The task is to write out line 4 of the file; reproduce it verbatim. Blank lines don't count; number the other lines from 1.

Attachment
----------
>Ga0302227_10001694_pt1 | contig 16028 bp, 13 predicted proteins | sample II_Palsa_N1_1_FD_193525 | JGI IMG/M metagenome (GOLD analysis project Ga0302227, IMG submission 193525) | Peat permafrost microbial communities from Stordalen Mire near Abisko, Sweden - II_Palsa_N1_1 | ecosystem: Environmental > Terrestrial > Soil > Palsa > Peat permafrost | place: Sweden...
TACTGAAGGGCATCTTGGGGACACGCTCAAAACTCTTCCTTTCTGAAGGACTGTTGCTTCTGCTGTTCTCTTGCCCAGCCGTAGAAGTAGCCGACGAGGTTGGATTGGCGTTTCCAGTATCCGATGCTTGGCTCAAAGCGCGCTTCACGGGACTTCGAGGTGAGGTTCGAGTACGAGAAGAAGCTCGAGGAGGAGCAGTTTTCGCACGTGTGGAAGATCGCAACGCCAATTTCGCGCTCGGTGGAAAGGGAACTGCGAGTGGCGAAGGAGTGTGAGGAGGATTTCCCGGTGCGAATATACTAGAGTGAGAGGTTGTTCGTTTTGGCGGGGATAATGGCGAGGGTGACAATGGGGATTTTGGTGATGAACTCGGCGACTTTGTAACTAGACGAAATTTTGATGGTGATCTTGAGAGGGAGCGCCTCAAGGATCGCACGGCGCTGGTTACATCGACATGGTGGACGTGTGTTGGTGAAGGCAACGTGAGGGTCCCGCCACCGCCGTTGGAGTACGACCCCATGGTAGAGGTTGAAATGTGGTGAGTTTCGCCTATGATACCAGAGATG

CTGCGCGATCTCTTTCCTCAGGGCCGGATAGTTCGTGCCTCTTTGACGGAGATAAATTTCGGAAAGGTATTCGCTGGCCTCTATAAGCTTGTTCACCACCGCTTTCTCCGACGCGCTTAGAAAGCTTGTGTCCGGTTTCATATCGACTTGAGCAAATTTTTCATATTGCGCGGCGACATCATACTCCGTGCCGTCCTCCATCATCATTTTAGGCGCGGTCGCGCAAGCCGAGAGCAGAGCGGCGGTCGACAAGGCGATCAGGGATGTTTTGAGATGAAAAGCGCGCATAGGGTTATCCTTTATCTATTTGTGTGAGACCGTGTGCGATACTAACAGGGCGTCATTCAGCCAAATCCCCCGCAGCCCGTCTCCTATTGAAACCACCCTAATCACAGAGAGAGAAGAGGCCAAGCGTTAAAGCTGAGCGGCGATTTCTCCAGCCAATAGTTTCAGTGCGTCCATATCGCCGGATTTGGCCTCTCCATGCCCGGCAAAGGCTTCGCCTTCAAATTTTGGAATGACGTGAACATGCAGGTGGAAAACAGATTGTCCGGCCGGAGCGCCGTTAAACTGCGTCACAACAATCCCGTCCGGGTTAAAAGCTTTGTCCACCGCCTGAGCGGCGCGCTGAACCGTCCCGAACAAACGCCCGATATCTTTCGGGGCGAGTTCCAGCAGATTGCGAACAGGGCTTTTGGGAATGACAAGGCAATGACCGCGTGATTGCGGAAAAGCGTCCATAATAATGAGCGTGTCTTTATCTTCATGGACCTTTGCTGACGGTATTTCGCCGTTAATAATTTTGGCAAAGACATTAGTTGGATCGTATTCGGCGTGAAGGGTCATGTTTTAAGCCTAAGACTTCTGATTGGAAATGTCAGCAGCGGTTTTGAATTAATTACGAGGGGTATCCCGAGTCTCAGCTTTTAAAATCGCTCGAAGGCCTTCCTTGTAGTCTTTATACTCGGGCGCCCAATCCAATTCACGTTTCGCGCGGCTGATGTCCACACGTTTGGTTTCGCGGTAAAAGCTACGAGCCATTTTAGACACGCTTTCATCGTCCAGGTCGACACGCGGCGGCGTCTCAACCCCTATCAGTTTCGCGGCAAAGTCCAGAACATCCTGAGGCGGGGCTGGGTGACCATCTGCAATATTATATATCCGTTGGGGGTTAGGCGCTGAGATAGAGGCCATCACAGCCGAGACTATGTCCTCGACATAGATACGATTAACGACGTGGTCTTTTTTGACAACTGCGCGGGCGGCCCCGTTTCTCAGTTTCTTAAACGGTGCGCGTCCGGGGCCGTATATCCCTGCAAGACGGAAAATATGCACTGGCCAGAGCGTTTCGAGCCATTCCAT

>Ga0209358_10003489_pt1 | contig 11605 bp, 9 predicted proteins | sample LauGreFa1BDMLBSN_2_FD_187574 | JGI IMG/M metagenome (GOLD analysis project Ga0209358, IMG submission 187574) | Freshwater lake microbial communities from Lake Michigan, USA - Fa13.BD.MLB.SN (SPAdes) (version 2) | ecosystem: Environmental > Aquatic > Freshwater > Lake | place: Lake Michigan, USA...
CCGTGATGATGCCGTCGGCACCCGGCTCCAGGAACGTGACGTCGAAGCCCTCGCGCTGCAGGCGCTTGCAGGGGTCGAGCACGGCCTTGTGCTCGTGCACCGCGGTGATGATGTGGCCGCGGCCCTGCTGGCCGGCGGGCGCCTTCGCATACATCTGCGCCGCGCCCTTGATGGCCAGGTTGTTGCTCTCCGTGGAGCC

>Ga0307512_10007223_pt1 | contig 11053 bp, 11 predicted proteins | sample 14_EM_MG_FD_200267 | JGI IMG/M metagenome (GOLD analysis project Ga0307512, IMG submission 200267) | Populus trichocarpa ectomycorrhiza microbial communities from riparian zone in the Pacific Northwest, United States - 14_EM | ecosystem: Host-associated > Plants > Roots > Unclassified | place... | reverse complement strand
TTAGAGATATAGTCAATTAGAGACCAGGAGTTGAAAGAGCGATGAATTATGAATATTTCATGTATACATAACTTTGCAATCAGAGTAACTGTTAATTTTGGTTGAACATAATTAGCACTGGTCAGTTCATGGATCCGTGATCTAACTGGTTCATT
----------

>Ga0209358_10003489_pt1 | contig 11605 bp, 9 predicted proteins | sample LauGreFa1BDMLBSN_2_FD_187574 | JGI IMG/M metagenome (GOLD analysis project Ga0209358, IMG submission 187574) | Freshwater lake microbial communities from Lake Michigan, USA - Fa13.BD.MLB.SN (SPAdes) (version 2) | ecosystem: Environmental > Aquatic > Freshwater > Lake | place: Lake Michigan, USA...